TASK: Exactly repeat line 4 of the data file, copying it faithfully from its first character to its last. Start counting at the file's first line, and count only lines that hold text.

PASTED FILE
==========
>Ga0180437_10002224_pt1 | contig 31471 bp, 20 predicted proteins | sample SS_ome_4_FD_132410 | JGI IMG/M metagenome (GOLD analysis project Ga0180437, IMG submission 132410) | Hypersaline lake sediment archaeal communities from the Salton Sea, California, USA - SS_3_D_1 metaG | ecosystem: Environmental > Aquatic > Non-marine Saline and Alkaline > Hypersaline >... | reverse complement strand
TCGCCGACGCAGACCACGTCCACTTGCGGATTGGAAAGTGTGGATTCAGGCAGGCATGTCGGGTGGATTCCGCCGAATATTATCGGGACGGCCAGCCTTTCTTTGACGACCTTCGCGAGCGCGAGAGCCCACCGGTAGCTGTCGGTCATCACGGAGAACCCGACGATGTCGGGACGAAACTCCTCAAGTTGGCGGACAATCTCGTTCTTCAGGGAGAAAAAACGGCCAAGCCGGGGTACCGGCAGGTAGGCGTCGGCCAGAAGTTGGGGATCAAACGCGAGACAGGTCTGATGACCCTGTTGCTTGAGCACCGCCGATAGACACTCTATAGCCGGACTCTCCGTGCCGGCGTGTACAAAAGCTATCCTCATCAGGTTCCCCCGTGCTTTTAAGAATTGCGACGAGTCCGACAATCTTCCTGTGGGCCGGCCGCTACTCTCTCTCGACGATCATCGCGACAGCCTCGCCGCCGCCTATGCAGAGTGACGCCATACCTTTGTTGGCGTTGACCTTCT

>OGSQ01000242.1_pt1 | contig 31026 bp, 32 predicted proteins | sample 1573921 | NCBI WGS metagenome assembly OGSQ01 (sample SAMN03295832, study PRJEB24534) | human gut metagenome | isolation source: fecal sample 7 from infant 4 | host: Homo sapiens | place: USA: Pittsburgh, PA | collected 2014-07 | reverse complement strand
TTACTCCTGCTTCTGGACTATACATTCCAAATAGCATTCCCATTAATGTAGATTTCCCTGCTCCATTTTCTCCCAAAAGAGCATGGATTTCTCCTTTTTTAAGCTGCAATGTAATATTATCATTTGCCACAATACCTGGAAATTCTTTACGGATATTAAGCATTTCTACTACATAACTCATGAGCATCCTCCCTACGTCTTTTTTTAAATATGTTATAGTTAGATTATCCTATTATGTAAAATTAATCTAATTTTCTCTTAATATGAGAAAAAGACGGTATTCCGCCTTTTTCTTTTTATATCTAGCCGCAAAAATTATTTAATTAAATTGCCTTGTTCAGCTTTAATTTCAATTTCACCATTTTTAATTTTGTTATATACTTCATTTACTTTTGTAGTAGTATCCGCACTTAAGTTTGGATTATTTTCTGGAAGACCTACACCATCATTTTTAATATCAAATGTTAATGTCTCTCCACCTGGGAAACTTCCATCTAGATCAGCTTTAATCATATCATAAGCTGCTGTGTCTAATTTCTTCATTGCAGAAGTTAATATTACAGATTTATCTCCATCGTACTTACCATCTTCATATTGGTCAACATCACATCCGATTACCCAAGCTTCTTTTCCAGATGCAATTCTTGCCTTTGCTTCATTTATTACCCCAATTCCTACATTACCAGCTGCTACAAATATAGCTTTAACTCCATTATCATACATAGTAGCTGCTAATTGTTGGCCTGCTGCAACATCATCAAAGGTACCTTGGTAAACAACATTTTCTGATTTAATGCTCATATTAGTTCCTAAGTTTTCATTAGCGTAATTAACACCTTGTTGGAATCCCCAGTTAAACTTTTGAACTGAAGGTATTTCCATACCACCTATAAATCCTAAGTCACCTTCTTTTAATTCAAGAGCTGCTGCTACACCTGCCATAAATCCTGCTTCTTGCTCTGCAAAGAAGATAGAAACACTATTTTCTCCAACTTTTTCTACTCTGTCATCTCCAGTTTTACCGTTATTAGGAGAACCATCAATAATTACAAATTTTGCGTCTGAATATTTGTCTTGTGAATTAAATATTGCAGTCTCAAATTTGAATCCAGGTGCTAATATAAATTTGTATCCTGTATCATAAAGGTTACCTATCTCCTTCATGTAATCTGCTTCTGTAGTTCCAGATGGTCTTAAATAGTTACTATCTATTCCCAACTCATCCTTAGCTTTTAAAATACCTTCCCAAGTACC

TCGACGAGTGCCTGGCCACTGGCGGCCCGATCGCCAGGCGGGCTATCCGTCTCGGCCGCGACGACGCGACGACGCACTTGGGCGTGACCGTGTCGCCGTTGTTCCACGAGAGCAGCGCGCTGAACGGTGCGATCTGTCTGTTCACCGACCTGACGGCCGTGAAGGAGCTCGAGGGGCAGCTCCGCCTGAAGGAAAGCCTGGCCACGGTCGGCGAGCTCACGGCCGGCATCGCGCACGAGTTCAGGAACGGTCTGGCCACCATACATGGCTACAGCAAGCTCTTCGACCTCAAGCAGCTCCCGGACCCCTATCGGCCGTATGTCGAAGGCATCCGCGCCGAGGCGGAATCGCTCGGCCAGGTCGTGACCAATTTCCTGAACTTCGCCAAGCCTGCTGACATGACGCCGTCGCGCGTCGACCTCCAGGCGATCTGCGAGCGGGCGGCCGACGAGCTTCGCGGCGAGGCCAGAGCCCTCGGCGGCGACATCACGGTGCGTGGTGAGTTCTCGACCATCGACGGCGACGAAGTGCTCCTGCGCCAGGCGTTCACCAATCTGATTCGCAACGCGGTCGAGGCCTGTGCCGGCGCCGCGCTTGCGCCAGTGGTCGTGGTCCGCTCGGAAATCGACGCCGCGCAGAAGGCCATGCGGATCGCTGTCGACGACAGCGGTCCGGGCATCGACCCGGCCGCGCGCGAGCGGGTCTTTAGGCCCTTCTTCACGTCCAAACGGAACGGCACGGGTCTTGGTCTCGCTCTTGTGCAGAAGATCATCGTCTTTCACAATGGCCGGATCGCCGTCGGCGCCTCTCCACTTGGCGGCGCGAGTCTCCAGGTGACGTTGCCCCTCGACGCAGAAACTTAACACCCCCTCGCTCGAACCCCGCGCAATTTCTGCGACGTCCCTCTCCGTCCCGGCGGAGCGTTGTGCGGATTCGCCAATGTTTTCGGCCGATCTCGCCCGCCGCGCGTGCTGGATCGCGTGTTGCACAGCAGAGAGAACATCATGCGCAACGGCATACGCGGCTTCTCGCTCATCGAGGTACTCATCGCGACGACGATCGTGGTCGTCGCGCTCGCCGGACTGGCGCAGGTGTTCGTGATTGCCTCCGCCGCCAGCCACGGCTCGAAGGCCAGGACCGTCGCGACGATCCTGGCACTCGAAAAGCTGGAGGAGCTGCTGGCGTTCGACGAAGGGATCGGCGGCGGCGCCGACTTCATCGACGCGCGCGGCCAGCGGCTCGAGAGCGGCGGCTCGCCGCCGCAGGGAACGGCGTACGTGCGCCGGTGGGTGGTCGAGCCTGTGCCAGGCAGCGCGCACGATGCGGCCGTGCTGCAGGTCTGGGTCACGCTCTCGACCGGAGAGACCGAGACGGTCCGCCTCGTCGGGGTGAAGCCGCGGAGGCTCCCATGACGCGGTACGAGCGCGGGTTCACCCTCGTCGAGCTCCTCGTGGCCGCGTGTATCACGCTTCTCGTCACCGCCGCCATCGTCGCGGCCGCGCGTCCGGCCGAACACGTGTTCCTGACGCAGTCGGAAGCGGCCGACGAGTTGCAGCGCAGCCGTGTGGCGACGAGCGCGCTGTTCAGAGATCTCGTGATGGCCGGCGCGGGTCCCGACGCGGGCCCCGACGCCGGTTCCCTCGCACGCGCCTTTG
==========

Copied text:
TTACTCCTGCTTCTGGACTATACATTCCAAATAGCATTCCCATTAATGTAGATTTCCCTGCTCCATTTTCTCCCAAAAGAGCATGGATTTCTCCTTTTTTAAGCTGCAATGTAATATTATCATTTGCCACAATACCTGGAAATTCTTTACGGATATTAAGCATTTCTACTACATAACTCATGAGCATCCTCCCTACGTCTTTTTTTAAATATGTTATAGTTAGATTATCCTATTATGTAAAATTAATCTAATTTTCTCTTAATATGAGAAAAAGACGGTATTCCGCCTTTTTCTTTTTATATCTAGCCGCAAAAATTATTTAATTAAATTGCCTTGTTCAGCTTTAATTTCAATTTCACCATTTTTAATTTTGTTATATACTTCATTTACTTTTGTAGTAGTATCCGCACTTAAGTTTGGATTATTTTCTGGAAGACCTACACCATCATTTTTAATATCAAATGTTAATGTCTCTCCACCTGGGAAACTTCCATCTAGATCAGCTTTAATCATATCATAAGCTGCTGTGTCTAATTTCTTCATTGCAGAAGTTAATATTACAGATTTATCTCCATCGTACTTACCATCTTCATATTGGTCAACATCACATCCGATTACCCAAGCTTCTTTTCCAGATGCAATTCTTGCCTTTGCTTCATTTATTACCCCAATTCCTACATTACCAGCTGCTACAAATATAGCTTTAACTCCATTATCATACATAGTAGCTGCTAATTGTTGGCCTGCTGCAACATCATCAAAGGTACCTTGGTAAACAACATTTTCTGATTTAATGCTCATATTAGTTCCTAAGTTTTCATTAGCGTAATTAACACCTTGTTGGAATCCCCAGTTAAACTTTTGAACTGAAGGTATTTCCATACCACCTATAAATCCTAAGTCACCTTCTTTTAATTCAAGAGCTGCTGCTACACCTGCCATAAATCCTGCTTCTTGCTCTGCAAAGAAGATAGAAACACTATTTTCTCCAACTTTTTCTACTCTGTCATCTCCAGTTTTACCGTTATTAGGAGAACCATCAATAATTACAAATTTTGCGTCTGAATATTTGTCTTGTGAATTAAATATTGCAGTCTCAAATTTGAATCCAGGTGCTAATATAAATTTGTATCCTGTATCATAAAGGTTACCTATCTCCTTCATGTAATCTGCTTCTGTAGTTCCAGATGGTCTTAAATAGTTACTATCTATTCCCAACTCATCCTTAGCTTTTAAAATACCTTCCCAAGTACC